More questions. More help. Introducing Mastering Table Topics Second Edition.

The gift of feedback

Marked up manuscript from George Orwell's 1984

Even George Orwell benefited from editing (image from Working Partners).

Feedback is valuable and, when presented properly, inspirational. Feedback can help us build upon the things we already do well and give us direction on how to do better.

How do we give feedback that helps someone, and how do we use the feedback we get?

Giving Feedback

To give effective feedback, you need to do several things:

  1. Start with the positives. Most people dread getting feedback. By starting with the positives, you put them at ease, and you make whatever criticisms you need to give more palatable. You also give the person you are evaluating a foundation for developing their skills. When you praise the things they already do well, they will continue to do them.
  2. Be specific. In both praising and correcting, show exactly what people did well and where they need to improve. It’s not enough to say, “This is good.” You need to show what makes it good and give specific recommendations to make it better.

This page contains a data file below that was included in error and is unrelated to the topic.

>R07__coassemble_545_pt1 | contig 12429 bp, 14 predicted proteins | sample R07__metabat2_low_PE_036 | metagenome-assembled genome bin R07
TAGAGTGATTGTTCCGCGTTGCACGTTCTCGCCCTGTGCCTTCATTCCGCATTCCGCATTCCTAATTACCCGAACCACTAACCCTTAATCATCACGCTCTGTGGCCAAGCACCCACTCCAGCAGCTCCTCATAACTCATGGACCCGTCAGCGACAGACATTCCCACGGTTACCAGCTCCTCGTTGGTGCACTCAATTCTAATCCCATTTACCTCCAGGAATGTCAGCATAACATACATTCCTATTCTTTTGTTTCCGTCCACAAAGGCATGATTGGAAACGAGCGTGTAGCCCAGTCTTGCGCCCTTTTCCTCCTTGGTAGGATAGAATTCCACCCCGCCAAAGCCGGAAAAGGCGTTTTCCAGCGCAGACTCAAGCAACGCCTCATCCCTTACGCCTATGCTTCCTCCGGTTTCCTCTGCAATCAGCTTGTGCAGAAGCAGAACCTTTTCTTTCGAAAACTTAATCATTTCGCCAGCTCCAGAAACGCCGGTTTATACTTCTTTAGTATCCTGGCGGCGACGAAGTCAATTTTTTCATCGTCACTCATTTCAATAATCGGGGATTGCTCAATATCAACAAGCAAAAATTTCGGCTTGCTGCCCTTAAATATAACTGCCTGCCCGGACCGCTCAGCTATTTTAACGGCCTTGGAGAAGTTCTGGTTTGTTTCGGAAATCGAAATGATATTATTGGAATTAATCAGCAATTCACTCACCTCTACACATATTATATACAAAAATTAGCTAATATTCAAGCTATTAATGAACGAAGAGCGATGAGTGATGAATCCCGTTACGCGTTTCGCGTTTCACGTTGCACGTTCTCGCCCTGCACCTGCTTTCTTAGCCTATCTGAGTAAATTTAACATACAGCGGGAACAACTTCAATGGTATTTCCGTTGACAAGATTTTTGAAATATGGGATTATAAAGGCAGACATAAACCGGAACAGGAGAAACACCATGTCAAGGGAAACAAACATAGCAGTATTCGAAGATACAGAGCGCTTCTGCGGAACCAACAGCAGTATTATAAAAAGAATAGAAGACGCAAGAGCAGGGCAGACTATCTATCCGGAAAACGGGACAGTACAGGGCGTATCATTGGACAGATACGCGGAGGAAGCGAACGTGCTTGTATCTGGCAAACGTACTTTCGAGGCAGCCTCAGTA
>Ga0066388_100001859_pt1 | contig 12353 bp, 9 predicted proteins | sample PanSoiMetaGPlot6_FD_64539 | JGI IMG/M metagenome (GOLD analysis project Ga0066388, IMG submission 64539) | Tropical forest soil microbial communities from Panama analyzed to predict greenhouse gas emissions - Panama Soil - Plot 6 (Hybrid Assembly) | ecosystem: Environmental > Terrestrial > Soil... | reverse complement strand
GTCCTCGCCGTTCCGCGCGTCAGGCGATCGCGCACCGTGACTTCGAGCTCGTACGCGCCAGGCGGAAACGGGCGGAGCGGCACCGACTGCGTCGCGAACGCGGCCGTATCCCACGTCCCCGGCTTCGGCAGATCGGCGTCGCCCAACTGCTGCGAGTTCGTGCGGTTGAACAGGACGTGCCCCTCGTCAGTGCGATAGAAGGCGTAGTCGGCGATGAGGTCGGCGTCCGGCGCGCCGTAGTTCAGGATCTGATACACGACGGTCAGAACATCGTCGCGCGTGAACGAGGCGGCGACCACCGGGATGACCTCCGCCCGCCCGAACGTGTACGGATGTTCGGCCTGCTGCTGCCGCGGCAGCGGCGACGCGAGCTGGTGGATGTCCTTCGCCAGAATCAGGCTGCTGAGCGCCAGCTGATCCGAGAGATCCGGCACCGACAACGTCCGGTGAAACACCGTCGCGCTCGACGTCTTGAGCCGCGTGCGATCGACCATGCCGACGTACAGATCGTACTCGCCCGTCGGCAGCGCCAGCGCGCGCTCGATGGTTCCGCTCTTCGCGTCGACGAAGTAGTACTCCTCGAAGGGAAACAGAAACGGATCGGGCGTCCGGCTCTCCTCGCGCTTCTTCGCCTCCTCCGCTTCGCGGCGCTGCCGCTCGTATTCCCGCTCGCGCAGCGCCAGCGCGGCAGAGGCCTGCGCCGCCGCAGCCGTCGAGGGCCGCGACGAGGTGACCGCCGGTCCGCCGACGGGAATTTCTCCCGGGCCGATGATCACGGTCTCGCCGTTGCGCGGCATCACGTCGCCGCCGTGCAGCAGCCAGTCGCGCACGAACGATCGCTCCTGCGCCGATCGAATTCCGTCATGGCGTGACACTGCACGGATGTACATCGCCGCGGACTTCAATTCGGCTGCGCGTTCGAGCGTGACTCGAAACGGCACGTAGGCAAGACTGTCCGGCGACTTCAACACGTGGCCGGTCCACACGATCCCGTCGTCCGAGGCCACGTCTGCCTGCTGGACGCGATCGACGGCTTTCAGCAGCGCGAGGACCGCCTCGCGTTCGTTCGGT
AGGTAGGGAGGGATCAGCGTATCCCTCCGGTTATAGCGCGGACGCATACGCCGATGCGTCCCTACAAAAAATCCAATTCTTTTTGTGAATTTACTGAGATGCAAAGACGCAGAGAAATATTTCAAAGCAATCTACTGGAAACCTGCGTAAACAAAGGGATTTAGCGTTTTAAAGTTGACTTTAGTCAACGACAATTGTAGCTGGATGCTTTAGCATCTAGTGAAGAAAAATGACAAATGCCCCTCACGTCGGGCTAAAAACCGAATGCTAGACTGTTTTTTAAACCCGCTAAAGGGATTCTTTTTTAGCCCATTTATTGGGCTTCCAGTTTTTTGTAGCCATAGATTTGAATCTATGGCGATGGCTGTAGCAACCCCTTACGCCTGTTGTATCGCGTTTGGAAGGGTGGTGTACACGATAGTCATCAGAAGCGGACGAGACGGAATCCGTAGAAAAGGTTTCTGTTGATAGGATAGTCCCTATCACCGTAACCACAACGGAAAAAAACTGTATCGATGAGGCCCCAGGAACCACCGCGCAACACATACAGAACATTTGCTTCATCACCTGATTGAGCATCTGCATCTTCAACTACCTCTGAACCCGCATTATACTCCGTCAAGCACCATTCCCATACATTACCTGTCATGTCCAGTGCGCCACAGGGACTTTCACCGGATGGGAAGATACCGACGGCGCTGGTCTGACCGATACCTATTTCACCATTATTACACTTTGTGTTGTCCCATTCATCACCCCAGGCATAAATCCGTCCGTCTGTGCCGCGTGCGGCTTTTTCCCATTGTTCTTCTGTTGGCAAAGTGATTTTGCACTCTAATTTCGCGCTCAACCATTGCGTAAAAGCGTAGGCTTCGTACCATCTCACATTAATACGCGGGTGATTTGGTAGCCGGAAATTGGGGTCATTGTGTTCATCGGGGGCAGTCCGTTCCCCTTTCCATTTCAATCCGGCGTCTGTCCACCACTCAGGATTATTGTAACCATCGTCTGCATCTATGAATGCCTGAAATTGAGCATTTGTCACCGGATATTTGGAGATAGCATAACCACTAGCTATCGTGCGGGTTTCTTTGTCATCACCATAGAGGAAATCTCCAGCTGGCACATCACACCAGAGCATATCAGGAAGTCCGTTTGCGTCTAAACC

3. Teach. Use feedback to instruct the person you are evaluating. Teach skills the person needs to develop, share your experiences about what works and doesn’t, and provide encouragement. When people use your feedback to improve, it reflects well on you.

Using Feedback

How do we use the feedback we receive? Here are some suggestions:

  1. Don’t take it personally. It’s hard for us to look at a page full of revision marks or listen to a negative evaluation. We see a rejection of our work as a rejection of ourselves. Don’t. The goal of feedback is to help us get better. Once you start digging through the comments, you will find things that can help you improve. That way, your next evaluation won’t be so painful.
  2. Ask questions if you are unsure. If the evaluator gives you feedback that is unclear or not specific enough, ask. Your questions can open a discussion with the evaluator that provides you with more valuable feedback.
  3. Remember that you have the final say. You don’t have to accept all of the feedback you get. If the recommended changes don’t apply to the type of work you are doing, or if you see the evaluator’s personal prejudices in the comments, you don’t have to use them. You can even disagree with positive feedback if it reinforces an attribute that you want to change.  Look at all of the feedback critically. Use the comments that work and skip the ones that don’t.

The goal of feedback is to help people improve. Give feedback that motivates and gives specific guidance. Use the feedback you get by looking at it with a critical eye to improve your work. You’ll discover that feedback is a gift.

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